Back on the ICW, we anchored in Titusville just ahead of a squall. It hadn’t been our planned stop that day but we were glad we had pulled in. Not only were we all battened down when the squall arrived; we also heard some great news. A rocket launch was planned for that night from nearby Cape Canaveral. It was spectacular!
Our next stop was Miami, where we would wait for a weather window to cross the Gulf Stream to the Bahamas. We sailed into the entrance to Miami and had to decide if we should turn south and anchor near Biscayne Bay or north and anchor near South Beach. We choose to go the mile or so north and we found a snug little anchorage near South Beach. Great decision! We soon found good friends of ours anchored in the same anchorage. These were friends we had met over five years ago. We often would spend months together in the same area. What a great reunion we had, as we hadn’t seen each other in almost a year. After spending some enjoyable days with our friends we headed just a bit further south to Biscayne Bay. From there we would make our Gulf Stream crossing.
Finally, a weather window appeared. Some boats had been gathered here waiting for an opportunity to cross to the Bahamas for weeks. It was a mass exodus the next morning. We had a rough but tolerable passage to Cat Cay where we cleared into the Bahamas.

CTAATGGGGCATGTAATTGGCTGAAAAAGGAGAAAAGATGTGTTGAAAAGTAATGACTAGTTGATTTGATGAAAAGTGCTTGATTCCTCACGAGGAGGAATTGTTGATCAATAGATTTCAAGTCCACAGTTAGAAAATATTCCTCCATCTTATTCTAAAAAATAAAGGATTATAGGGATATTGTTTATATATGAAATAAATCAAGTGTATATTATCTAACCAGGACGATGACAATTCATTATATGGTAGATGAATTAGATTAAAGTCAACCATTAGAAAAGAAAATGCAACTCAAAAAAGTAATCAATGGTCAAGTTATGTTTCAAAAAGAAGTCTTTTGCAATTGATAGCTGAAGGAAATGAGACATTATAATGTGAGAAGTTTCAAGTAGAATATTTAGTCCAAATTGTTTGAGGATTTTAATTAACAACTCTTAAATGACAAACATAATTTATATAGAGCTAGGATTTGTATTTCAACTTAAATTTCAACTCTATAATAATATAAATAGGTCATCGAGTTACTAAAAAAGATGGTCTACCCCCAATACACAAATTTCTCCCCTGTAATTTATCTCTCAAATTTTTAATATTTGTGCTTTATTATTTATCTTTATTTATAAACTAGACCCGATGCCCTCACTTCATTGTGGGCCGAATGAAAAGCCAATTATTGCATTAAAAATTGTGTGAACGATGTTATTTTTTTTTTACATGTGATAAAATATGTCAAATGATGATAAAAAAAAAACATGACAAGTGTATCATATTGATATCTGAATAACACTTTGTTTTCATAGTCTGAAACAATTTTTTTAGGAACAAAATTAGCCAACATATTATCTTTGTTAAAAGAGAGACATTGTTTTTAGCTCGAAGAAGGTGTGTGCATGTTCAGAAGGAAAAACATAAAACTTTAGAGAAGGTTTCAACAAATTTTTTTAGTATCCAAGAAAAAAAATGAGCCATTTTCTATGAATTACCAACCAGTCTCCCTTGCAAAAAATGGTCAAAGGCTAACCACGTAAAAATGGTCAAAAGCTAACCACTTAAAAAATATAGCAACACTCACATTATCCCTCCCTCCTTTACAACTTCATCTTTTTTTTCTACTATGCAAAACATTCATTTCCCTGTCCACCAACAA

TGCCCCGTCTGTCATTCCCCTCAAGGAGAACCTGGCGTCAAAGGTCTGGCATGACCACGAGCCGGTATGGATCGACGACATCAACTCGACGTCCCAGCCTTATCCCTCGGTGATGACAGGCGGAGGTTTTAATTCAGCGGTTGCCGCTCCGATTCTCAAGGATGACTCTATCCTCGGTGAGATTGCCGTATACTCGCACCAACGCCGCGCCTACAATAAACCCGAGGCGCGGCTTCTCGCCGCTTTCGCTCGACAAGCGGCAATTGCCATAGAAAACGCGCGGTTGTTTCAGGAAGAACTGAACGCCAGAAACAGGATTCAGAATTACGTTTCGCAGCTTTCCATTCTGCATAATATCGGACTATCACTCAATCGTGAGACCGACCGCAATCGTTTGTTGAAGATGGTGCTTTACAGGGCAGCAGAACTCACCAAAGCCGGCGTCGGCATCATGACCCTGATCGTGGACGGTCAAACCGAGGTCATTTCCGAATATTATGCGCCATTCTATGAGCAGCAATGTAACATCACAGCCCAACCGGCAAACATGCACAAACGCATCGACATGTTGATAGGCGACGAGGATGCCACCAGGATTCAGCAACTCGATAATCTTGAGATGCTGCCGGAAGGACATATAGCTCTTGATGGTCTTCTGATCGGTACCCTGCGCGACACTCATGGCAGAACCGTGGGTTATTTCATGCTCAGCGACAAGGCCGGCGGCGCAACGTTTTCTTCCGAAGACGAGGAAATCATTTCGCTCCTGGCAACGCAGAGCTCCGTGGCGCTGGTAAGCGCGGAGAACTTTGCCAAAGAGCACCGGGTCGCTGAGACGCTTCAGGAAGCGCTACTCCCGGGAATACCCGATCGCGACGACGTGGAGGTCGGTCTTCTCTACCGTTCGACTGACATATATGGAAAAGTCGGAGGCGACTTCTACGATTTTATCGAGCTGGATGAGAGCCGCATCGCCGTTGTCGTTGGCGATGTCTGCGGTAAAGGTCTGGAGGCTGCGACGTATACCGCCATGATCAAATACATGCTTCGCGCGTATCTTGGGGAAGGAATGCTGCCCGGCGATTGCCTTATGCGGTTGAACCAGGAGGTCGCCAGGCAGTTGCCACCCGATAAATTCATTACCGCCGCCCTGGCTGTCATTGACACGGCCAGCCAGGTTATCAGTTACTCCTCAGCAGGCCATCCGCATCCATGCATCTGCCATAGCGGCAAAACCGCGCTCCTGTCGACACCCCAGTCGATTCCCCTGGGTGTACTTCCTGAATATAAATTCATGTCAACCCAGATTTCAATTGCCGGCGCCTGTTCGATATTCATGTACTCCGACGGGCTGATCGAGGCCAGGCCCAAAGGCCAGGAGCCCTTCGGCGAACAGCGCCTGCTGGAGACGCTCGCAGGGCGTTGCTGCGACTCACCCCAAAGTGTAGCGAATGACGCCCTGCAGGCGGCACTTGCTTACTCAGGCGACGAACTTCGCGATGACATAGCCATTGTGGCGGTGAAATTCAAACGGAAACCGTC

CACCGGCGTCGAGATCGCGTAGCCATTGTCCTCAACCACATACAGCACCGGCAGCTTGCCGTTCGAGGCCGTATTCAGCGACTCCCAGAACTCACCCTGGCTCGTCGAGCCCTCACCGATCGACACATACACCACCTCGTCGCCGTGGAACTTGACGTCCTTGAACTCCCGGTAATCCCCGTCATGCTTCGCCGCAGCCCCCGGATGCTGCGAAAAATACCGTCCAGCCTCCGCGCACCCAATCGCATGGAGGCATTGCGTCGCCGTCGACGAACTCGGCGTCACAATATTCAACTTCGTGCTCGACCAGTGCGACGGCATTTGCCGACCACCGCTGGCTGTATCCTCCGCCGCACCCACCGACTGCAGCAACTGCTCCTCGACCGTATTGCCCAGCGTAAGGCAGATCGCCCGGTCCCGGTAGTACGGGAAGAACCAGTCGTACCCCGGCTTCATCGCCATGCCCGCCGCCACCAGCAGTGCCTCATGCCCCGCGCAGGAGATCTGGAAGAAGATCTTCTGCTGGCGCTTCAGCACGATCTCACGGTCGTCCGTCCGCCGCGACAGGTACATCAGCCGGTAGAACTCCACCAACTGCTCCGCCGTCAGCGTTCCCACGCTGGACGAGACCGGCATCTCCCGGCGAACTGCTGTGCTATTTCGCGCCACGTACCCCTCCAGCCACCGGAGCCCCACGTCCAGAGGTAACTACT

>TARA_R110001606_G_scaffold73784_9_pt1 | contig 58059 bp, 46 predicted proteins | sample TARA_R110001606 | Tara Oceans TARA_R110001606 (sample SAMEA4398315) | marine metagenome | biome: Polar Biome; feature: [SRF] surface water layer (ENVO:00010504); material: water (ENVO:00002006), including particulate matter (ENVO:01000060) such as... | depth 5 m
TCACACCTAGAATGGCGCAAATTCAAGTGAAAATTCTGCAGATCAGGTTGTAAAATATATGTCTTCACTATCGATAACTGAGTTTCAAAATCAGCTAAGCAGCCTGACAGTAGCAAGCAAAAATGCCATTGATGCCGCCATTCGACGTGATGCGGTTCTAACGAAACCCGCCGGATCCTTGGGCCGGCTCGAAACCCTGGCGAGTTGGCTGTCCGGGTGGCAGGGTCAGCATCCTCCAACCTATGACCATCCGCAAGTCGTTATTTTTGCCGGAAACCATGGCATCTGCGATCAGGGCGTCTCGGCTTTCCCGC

|A snug anchorage on the ICW.|
A few days later and we were in the Exumas, a lovely chain of nearly 400 cays – most of which are uninhabited. We made stops at some of our favorite anchorages – Allen’s Cay to see the iguanas and scuba dive/snorkel, Norman’s Cay – always a good place to stop if you’re hungry for conch, and Staniel Cay – for a visit with the friendly pig at Pig Beach and more great snorkeling.
Out of Bounds arrived in George Town a week before Christmas. We hadn’t finished anchoring when we heard kids shouting, “Kate, Kenna, HI!” An inflatable filled with friends of the girls pulled up beside us and our girls were whisked away to Volleyball Beach.
A church in the southern Exumas in the Bahamas.
The next week was filled with activities - a moonlit climb to the top of the “monument,” bonfires on the beach where we sang Christmas carols, a lighted boat parade. We rang in the new millennium with fireworks.